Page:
Academic journal article Human Architecture: Journal of the Sociology of Self-Knowledge

A Precarious Balance: Views of a Working Mother Walking the Tightrope

Academic journal article Human Architecture: Journal of the Sociology of Self-Knowledge

A Precarious Balance: Views of a Working Mother Walking the Tightrope

Article excerpt

"There is no slave out of heaven like a lovingwoman; and, of all loving women, there is no such slave as a mother."

--Henry Ward Beecher, Proverbs from Plymouth Pulpit (1887)


A paramount issue that has recently emerged in my life is the balance between family and career. I refer to career instead of the more common label for work outside the home, as anyone who is a wife and mother knows parenting and marriage are also work. Also, a career implies some sort of significant investment on the employee's part beyond work at home. The issue of a mother working outside the home is not new to me, as I was the child of an employed mother; however, as I have become a mother myself the challenges of career pursuits while maintaining focus on family have taken on new meaning. Often throughout my college career I have had occasion to address this and related topics in research papers. I see this particular paper as the culmination of my past work combined with the exciting opportunity to reflect upon my own life in a very personal way.

As I begin to see that sociology really does pertain to real-life, I am increasingly interested in taking this analysis to the next level--to examine how larger societal and global forces affect, and in turn are affected by, my microsocial world. What might society do to make mothers' balancing act easier? What effects might improved day-care options and flexibility in the workplace have on women's capacity to work outside the home, whether for self-fulfillment or to help provide for their families? Why are women not adequately compensated, either extrinsically or intrinsically, for the most important social task there is, i.e., raising children? At what cost will these and other answers come?

Growing up in a small, rural town, I was an "A" student, athlete, officer in every school club, and prom queen. My community had seen my successes, and expected nothing less as I prepared for college. However, feeling that I was in love with a local boy, my choice to pass on the four-year private university and instead attend a local two-year college undoubtedly brought disappointment to everyone. Needless to say, the romance fizzled during my freshman year, and again my focus was on academics. Obtaining high grades in pursuit of an Associate's degree, I was offered a full scholarship by a prestigious four-year private college in the event I transfer and complete a Bachelor's degree. Seemingly not a quick study in affairs of the heart I would again choose to stay close to home, and to a special man, and turn down the scholarship to get a job and think about what I really wanted to do with my life. I must at this point interject the fact that while I felt I had again disappointed my family and community, I know this was the right decision; seven years of marriage and one child later, the man is still special to me and to my life.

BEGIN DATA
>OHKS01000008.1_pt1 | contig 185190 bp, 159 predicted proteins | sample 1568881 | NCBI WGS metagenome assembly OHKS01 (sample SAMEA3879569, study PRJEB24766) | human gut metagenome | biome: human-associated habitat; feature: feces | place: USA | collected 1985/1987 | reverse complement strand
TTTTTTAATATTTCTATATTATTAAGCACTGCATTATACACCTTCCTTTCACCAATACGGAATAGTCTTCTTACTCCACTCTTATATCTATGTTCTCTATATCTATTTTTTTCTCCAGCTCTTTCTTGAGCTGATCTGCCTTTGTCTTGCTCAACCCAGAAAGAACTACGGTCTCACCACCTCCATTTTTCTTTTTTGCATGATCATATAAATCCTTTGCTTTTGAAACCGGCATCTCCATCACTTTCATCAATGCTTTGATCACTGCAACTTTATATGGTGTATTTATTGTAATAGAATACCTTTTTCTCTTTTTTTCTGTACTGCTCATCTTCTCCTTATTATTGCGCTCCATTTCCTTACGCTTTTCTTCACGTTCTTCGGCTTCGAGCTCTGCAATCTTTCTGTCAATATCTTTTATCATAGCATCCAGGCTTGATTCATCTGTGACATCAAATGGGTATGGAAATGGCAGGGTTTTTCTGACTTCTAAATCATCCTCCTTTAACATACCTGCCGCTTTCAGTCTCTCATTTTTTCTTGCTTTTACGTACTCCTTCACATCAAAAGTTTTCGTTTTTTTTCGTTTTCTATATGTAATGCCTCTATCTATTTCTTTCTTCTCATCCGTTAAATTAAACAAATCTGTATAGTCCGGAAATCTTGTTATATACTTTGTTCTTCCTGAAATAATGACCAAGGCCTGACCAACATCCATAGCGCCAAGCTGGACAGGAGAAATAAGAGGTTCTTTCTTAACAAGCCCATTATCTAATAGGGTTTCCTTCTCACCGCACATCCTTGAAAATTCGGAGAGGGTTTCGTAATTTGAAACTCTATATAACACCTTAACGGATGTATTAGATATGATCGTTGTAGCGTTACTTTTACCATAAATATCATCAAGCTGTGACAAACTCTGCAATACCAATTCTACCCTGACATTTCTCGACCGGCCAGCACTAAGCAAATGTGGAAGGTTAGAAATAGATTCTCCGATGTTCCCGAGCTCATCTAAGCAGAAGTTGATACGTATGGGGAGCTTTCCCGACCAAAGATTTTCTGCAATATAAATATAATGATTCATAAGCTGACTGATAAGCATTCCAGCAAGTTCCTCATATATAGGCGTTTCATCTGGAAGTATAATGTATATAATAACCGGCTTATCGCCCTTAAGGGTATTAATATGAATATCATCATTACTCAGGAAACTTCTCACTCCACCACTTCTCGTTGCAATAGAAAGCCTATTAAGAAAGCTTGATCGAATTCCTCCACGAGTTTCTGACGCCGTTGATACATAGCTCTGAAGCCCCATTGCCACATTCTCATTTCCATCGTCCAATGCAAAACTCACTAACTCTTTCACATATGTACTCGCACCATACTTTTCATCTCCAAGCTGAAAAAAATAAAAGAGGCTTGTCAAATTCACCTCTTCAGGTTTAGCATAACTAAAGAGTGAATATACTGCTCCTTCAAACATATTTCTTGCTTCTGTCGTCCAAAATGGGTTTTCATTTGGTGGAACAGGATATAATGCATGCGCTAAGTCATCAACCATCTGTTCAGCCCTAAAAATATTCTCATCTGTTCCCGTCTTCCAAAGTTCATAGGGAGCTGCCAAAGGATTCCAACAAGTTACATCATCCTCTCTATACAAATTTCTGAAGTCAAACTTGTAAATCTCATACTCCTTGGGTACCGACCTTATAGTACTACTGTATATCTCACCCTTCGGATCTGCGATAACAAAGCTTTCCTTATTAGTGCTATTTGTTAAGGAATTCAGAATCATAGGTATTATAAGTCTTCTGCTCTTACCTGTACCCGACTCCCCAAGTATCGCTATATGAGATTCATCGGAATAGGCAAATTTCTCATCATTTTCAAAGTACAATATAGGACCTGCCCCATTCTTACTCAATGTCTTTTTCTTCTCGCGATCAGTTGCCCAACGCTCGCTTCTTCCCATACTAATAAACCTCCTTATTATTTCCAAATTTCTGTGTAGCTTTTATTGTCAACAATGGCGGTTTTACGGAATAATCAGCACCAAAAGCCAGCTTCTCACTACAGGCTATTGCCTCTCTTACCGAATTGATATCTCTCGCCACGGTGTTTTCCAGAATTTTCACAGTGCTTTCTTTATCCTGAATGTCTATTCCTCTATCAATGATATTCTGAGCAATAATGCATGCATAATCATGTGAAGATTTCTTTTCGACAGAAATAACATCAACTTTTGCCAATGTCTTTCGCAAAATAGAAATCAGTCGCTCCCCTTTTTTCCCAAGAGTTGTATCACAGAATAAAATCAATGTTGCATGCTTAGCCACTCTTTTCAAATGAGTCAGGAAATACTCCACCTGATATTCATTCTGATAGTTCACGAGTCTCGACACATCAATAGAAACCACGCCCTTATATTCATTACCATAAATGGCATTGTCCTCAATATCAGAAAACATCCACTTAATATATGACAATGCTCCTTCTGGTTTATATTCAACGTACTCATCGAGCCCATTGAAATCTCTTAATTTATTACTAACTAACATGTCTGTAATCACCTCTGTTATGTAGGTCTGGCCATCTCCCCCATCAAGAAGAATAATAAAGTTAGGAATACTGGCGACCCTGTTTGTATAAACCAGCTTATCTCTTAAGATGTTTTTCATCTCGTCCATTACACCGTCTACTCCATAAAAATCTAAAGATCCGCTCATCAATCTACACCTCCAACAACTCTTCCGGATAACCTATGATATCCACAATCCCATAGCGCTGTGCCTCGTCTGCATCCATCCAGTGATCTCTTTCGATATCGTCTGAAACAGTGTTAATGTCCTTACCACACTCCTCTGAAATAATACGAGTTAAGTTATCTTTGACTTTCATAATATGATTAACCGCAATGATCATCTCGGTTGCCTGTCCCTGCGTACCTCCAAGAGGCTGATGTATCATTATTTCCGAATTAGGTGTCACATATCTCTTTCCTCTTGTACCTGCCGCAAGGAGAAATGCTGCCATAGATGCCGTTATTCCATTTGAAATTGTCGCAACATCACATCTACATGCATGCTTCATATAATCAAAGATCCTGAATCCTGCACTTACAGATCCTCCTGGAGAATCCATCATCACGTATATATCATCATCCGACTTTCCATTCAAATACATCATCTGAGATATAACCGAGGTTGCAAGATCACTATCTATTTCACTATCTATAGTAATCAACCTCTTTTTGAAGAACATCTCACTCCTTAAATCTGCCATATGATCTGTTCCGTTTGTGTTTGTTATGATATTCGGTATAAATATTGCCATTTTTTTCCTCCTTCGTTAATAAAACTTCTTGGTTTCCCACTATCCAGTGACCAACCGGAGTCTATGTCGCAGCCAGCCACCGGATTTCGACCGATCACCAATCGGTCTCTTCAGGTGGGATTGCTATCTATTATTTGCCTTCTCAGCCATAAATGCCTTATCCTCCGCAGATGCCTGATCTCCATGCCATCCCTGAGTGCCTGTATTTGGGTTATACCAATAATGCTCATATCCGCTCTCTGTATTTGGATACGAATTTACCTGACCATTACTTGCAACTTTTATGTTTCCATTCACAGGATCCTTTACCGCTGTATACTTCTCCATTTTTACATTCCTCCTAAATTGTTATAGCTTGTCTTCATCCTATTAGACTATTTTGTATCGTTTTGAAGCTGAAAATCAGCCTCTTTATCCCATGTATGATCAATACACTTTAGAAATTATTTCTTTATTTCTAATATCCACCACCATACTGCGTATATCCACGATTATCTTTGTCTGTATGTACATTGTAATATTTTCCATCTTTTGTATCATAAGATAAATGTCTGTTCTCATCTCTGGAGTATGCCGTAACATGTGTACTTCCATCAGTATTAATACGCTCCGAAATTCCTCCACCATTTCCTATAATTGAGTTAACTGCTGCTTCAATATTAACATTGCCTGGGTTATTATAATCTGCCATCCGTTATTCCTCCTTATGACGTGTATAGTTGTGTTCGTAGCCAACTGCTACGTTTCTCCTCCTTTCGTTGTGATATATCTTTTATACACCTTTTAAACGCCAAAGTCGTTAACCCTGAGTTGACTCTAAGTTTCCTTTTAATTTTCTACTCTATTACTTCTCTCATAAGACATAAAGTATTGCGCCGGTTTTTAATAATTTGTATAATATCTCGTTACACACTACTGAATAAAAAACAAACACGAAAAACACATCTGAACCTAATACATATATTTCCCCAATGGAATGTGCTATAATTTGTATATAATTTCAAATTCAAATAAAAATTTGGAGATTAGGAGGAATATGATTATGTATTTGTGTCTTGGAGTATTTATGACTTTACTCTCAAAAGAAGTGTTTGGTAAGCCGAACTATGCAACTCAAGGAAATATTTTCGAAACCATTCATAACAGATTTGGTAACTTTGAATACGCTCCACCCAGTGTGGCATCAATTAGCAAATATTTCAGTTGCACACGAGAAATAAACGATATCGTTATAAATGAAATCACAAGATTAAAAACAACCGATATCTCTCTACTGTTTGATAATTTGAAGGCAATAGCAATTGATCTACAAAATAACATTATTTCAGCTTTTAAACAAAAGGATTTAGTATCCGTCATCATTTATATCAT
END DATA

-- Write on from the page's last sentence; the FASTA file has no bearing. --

Upon receiving my Associate's degree, I worked as a teller at a local bank, and then took my present job as an administrative assistant on the SUNY Oneonta campus. The people I would come to work with, the educational environment of the campus, a supportive husband, and a very personal drive to in effect "redeem" myself educationally, would combine to carry me into an exciting and challenging new phase of my life. As Georg Simmel has observed "... small town life ... rests upon more deeply felt and emotional relationships" (Simmel 149). Being myself from a small rural community, I also believe such emotional ties makes me, consciously or not, particularly sensitive to what my community thinks of my achievements--especially since I now live in the same community as an adult. These have contributed to the development of a strong sense of generalized other (Mead 167) in my identity, shaping my life goals and plans.

After working hard to establish some success at work I decided to return to the classroom as a part-time college student. …

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